Elizabeth is surrounded by a circle of friends that anyone would envy: her friend Rae, who is warm, wise, generous, and pees a little when she laughs…what could be better than that? Rae’s husband, Lank, invented a ministry just for Elizabeth called “Seeing the Light Ministry”. The main tenet is WAIT or, “why am I talking?” when dealing with teenagers who are trying to provoke a fight. “Lank provided Elizabeth with Seeing the Light responses to everyday demands, such as “ The instructions are inside the lid of the washer”. And finally, there is James, Elizabeth’s second husband and Rosie’s stepfather, after her natural father died when she was young. James is supportive, funny, loving, open, and importantly, less vulnerable to manipulation than Elizabeth.

Elizabeth and her daughter Rosie have now reached Rosie’s 17th year. Rosie has been, in many ways, an exceptional child…tennis star, smart, beautiful, and wise beyond her years…sometimes having had to be the parent to Elizabeth in the wake of her father’s death, and Elizabeth’s alcoholism. Rosie has become that most feared of all creatures: the human teenager. And who among us has not been on the receiving end of that look;the one that reduces us from fully functioning adult to the lamest organism ever to stain the tiles of the mall.

But worse than the attitude, is that the evidence keeps mounting that Rosie is using drugs. She is lying; she is manipulating; her friends are not good for her. All textbook parental terror bells. And it just keeps getting worse the more James and Elizabeth try to step in and control the situation. A major contributing factor is Elizabeth’s vulnerability and secret guilt about her own alcoholism. She knows that Rosie has seen her drunk on numerous occasions, and recently in a couple of emotional meltdowns. She secretly fears she doesn’t have any credibility, or even the right to demand more of Rosie. She fears she was a poor parent, and is over lenient as a result. More than anything, she fears the loss of Rosie’s love, and Rosie knows that, and uses it to her own advantage. James sees this underplay and is powerless to stop it.

This book can be difficult at times because it is so frustratingly real. I found myself wanting to slap some sense into Rosie, and yes, into Elizabeth as well, even while my heart broke for her. She stumbles a bit, and bumps into the furniture, but makes the right decisions, aided by James and her friends, and ultimately by Rosie herself.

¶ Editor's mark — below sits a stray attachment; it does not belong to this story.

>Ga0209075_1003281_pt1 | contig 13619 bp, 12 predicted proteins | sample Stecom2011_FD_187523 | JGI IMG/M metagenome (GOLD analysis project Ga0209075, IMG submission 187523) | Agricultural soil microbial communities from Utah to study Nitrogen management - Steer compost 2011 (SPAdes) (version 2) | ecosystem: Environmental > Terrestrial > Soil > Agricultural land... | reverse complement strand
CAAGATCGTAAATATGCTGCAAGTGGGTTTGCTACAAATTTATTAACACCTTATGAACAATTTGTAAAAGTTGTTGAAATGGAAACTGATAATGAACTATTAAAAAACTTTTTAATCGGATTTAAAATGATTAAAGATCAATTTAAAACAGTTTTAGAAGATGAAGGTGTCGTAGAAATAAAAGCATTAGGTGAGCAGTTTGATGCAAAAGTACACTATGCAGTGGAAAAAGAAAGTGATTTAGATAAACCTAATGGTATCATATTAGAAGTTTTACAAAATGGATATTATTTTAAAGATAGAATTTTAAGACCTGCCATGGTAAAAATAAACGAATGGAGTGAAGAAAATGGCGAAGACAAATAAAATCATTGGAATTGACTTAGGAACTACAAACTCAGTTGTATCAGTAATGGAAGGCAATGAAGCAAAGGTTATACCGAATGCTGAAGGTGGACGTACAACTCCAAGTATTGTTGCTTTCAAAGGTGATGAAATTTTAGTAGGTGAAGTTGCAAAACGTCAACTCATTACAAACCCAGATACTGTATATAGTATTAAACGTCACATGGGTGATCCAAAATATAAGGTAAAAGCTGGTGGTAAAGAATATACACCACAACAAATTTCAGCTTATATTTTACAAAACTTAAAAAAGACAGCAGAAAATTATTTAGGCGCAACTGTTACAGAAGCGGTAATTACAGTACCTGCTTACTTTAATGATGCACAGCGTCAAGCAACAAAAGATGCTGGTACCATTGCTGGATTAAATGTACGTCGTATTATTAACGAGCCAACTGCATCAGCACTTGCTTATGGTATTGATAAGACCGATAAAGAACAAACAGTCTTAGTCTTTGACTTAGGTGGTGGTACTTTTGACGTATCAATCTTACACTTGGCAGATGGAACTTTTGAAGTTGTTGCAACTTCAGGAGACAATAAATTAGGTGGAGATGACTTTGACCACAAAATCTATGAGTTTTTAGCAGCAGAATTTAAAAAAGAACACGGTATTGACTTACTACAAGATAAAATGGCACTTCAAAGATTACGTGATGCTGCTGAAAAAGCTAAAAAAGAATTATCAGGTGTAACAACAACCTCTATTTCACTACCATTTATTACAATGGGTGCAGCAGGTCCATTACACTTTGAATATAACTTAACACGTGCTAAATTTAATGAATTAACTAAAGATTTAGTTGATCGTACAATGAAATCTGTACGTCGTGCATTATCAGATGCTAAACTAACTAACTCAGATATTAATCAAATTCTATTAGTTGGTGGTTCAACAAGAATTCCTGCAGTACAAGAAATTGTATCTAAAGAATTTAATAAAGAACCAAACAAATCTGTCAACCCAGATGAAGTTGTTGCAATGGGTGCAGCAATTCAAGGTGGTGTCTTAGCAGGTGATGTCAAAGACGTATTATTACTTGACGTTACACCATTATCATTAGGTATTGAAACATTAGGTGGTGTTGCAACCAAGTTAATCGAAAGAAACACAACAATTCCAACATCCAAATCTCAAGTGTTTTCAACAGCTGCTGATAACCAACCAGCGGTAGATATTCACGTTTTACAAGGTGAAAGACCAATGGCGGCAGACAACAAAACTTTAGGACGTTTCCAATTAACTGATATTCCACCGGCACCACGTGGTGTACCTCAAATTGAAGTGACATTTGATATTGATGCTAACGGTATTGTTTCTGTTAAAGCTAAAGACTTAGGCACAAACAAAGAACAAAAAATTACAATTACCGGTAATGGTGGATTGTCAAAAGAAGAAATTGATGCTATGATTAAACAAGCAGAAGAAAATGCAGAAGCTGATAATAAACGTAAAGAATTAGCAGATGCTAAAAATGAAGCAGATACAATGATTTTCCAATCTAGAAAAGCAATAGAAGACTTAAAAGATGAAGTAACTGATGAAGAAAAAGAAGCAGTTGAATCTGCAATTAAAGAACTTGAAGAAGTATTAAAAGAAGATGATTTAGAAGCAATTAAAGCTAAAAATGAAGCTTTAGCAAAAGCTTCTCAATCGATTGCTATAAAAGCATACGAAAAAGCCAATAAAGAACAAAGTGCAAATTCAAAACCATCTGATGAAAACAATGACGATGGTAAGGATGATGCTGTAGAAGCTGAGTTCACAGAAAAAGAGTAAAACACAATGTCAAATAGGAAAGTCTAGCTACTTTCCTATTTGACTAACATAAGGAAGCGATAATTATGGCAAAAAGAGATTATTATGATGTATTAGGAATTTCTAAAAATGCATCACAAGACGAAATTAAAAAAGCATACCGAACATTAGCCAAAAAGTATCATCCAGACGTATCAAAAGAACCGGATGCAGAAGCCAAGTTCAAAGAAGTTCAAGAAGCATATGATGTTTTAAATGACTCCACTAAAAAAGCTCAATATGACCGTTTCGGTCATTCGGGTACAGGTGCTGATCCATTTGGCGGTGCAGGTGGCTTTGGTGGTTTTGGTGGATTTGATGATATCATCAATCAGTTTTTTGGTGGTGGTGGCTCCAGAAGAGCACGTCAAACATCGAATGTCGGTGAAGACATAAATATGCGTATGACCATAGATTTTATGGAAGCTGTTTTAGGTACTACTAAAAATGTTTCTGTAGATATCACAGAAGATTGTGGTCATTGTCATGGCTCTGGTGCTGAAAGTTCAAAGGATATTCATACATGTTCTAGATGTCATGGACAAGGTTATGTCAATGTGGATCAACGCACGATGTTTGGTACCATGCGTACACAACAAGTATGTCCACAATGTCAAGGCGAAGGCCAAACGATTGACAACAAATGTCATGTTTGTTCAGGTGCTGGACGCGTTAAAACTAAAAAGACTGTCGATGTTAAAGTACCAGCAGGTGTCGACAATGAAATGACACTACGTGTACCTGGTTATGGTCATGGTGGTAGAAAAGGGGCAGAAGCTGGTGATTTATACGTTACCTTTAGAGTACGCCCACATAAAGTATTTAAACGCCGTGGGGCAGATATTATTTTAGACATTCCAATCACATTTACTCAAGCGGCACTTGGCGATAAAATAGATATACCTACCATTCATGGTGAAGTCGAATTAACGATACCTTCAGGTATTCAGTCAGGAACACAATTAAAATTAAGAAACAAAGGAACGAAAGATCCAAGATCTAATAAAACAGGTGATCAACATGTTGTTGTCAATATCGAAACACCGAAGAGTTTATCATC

This is the story of facing your deepest fears and doing what you know to be right, despite what it may cost you, because you may face a greater loss if you don’t. It’s funny, and sad, and sweet, and heartbreaking, and inspiring, like so much of Lamott’s work. Her honesty, the reverence she has for everyday courage, and the beauty she sees in the flaws that make us individuals are as refreshing as her humor. Ms Lamott seems to genuinely appreciate people and I’m glad to say that we appreciate her back.

Imperfect Birds, Anne Lamott
ISBN 978-1-59448-751-4
Coming in April 2010 Riverhead Books, Penguin Group

Saturday, March 6, 2010

Heresy by SJ Parris

When I first saw the title, and read the description for Heresy by S.J. Parris, I thought “Fabulous! Another work of fiction portraying the Catholic Church as a fanatical bunch of self-flagellating creeps in hair shirts with overly-complicated plots to mislead the faithful. I just can’t get enough of that!”

Alas, I was doomed to disappointment. For while there is a self-flagellating, hair-shirt wearing priest in the offing, the creepiness and the over complicated plotting is pretty evenly spread around between the Catholics and the Protestants in this absorbing crime caper set in Elizabethan England. In fact, the only men of reason are the men of science and er, reason: the heretics of their time.